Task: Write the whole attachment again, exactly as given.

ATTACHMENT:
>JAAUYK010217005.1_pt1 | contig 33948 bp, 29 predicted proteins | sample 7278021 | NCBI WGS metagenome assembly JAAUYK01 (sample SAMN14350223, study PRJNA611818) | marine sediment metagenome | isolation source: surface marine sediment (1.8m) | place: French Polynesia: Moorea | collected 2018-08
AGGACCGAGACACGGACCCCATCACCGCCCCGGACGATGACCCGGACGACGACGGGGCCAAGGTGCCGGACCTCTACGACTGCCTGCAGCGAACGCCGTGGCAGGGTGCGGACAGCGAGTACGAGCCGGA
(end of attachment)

>JAAUYK010217005.1_pt1 | contig 33948 bp, 29 predicted proteins | sample 7278021 | NCBI WGS metagenome assembly JAAUYK01 (sample SAMN14350223, study PRJNA611818) | marine sediment metagenome | isolation source: surface marine sediment (1.8m) | place: French Polynesia: Moorea | collected 2018-08
AGGACCGAGACACGGACCCCATCACCGCCCCGGACGATGACCCGGACGACGACGGGGCCAAGGTGCCGGACCTCTACGACTGCCTGCAGCGAACGCCGTGGCAGGGTGCGGACAGCGAGTACGAGCCGGA